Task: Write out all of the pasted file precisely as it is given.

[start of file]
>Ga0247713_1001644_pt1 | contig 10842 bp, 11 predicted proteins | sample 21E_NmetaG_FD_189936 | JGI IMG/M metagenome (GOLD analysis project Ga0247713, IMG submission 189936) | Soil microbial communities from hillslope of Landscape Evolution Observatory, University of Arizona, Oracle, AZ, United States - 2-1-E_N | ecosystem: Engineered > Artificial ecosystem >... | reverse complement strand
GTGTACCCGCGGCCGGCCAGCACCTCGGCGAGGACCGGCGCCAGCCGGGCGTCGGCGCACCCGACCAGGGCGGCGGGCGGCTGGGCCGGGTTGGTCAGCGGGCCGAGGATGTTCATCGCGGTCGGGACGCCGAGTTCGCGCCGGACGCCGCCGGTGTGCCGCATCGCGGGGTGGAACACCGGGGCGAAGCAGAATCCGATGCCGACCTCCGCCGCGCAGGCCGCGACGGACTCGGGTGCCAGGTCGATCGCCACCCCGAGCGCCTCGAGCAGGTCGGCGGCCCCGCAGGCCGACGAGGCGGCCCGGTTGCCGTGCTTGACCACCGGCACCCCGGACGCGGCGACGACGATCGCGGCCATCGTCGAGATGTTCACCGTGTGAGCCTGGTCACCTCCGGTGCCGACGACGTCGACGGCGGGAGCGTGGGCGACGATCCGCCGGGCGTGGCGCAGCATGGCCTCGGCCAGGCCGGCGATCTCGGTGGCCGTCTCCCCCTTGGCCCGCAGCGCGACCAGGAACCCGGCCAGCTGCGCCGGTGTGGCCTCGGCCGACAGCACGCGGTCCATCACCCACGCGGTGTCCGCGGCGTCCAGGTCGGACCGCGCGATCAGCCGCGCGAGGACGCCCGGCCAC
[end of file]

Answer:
>Ga0247713_1001644_pt1 | contig 10842 bp, 11 predicted proteins | sample 21E_NmetaG_FD_189936 | JGI IMG/M metagenome (GOLD analysis project Ga0247713, IMG submission 189936) | Soil microbial communities from hillslope of Landscape Evolution Observatory, University of Arizona, Oracle, AZ, United States - 2-1-E_N | ecosystem: Engineered > Artificial ecosystem >... | reverse complement strand
GTGTACCCGCGGCCGGCCAGCACCTCGGCGAGGACCGGCGCCAGCCGGGCGTCGGCGCACCCGACCAGGGCGGCGGGCGGCTGGGCCGGGTTGGTCAGCGGGCCGAGGATGTTCATCGCGGTCGGGACGCCGAGTTCGCGCCGGACGCCGCCGGTGTGCCGCATCGCGGGGTGGAACACCGGGGCGAAGCAGAATCCGATGCCGACCTCCGCCGCGCAGGCCGCGACGGACTCGGGTGCCAGGTCGATCGCCACCCCGAGCGCCTCGAGCAGGTCGGCGGCCCCGCAGGCCGACGAGGCGGCCCGGTTGCCGTGCTTGACCACCGGCACCCCGGACGCGGCGACGACGATCGCGGCCATCGTCGAGATGTTCACCGTGTGAGCCTGGTCACCTCCGGTGCCGACGACGTCGACGGCGGGAGCGTGGGCGACGATCCGCCGGGCGTGGCGCAGCATGGCCTCGGCCAGGCCGGCGATCTCGGTGGCCGTCTCCCCCTTGGCCCGCAGCGCGACCAGGAACCCGGCCAGCTGCGCCGGTGTGGCCTCGGCCGACAGCACGCGGTCCATCACCCACGCGGTGTCCGCGGCGTCCAGGTCGGACCGCGCGATCAGCCGCGCGAGGACGCCCGGCCAC